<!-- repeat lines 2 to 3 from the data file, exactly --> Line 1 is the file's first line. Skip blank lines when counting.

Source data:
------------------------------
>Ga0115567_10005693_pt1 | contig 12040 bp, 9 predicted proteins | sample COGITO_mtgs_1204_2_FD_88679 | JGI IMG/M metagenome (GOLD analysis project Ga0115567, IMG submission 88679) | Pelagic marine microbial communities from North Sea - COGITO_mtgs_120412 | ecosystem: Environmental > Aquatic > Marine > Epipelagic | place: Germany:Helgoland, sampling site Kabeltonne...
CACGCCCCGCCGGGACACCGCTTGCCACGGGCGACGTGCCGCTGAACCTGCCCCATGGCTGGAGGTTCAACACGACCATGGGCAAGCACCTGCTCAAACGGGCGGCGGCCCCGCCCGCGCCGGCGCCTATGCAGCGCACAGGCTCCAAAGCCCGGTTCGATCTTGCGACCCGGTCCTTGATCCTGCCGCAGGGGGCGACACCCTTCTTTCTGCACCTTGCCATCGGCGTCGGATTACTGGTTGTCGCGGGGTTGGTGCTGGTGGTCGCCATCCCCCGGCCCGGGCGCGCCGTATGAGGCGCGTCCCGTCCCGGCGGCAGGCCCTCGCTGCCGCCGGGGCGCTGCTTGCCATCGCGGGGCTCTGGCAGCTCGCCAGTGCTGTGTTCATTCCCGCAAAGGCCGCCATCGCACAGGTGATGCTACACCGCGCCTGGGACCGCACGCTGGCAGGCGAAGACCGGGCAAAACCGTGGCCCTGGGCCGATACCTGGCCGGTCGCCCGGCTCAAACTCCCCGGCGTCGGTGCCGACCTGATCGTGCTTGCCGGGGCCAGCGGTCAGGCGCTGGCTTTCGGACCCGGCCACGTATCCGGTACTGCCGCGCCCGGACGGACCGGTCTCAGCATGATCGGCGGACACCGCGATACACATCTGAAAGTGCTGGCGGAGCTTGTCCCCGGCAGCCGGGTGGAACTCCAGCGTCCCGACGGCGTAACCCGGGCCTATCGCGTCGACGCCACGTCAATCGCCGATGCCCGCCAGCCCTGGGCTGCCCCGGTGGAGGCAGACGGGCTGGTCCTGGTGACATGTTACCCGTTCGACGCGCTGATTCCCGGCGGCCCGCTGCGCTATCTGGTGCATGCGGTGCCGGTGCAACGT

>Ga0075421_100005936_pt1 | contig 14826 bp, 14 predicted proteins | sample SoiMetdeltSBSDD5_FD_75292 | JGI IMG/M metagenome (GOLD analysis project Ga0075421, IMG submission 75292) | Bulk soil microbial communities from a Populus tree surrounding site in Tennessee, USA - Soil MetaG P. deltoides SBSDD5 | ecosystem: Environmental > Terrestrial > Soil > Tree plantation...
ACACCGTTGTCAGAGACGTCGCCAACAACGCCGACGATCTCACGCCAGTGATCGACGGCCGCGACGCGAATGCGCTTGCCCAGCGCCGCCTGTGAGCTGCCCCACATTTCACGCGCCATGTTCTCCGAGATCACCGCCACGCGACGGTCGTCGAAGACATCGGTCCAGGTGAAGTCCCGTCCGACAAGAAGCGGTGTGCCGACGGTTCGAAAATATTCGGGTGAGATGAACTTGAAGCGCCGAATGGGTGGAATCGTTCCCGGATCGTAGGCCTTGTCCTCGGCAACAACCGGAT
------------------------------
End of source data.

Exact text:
CACGCCCCGCCGGGACACCGCTTGCCACGGGCGACGTGCCGCTGAACCTGCCCCATGGCTGGAGGTTCAACACGACCATGGGCAAGCACCTGCTCAAACGGGCGGCGGCCCCGCCCGCGCCGGCGCCTATGCAGCGCACAGGCTCCAAAGCCCGGTTCGATCTTGCGACCCGGTCCTTGATCCTGCCGCAGGGGGCGACACCCTTCTTTCTGCACCTTGCCATCGGCGTCGGATTACTGGTTGTCGCGGGGTTGGTGCTGGTGGTCGCCATCCCCCGGCCCGGGCGCGCCGTATGAGGCGCGTCCCGTCCCGGCGGCAGGCCCTCGCTGCCGCCGGGGCGCTGCTTGCCATCGCGGGGCTCTGGCAGCTCGCCAGTGCTGTGTTCATTCCCGCAAAGGCCGCCATCGCACAGGTGATGCTACACCGCGCCTGGGACCGCACGCTGGCAGGCGAAGACCGGGCAAAACCGTGGCCCTGGGCCGATACCTGGCCGGTCGCCCGGCTCAAACTCCCCGGCGTCGGTGCCGACCTGATCGTGCTTGCCGGGGCCAGCGGTCAGGCGCTGGCTTTCGGACCCGGCCACGTATCCGGTACTGCCGCGCCCGGACGGACCGGTCTCAGCATGATCGGCGGACACCGCGATACACATCTGAAAGTGCTGGCGGAGCTTGTCCCCGGCAGCCGGGTGGAACTCCAGCGTCCCGACGGCGTAACCCGGGCCTATCGCGTCGACGCCACGTCAATCGCCGATGCCCGCCAGCCCTGGGCTGCCCCGGTGGAGGCAGACGGGCTGGTCCTGGTGACATGTTACCCGTTCGACGCGCTGATTCCCGGCGGCCCGCTGCGCTATCTGGTGCATGCGGTGCCGGTGCAACGT

>Ga0075421_100005936_pt1 | contig 14826 bp, 14 predicted proteins | sample SoiMetdeltSBSDD5_FD_75292 | JGI IMG/M metagenome (GOLD analysis project Ga0075421, IMG submission 75292) | Bulk soil microbial communities from a Populus tree surrounding site in Tennessee, USA - Soil MetaG P. deltoides SBSDD5 | ecosystem: Environmental > Terrestrial > Soil > Tree plantation...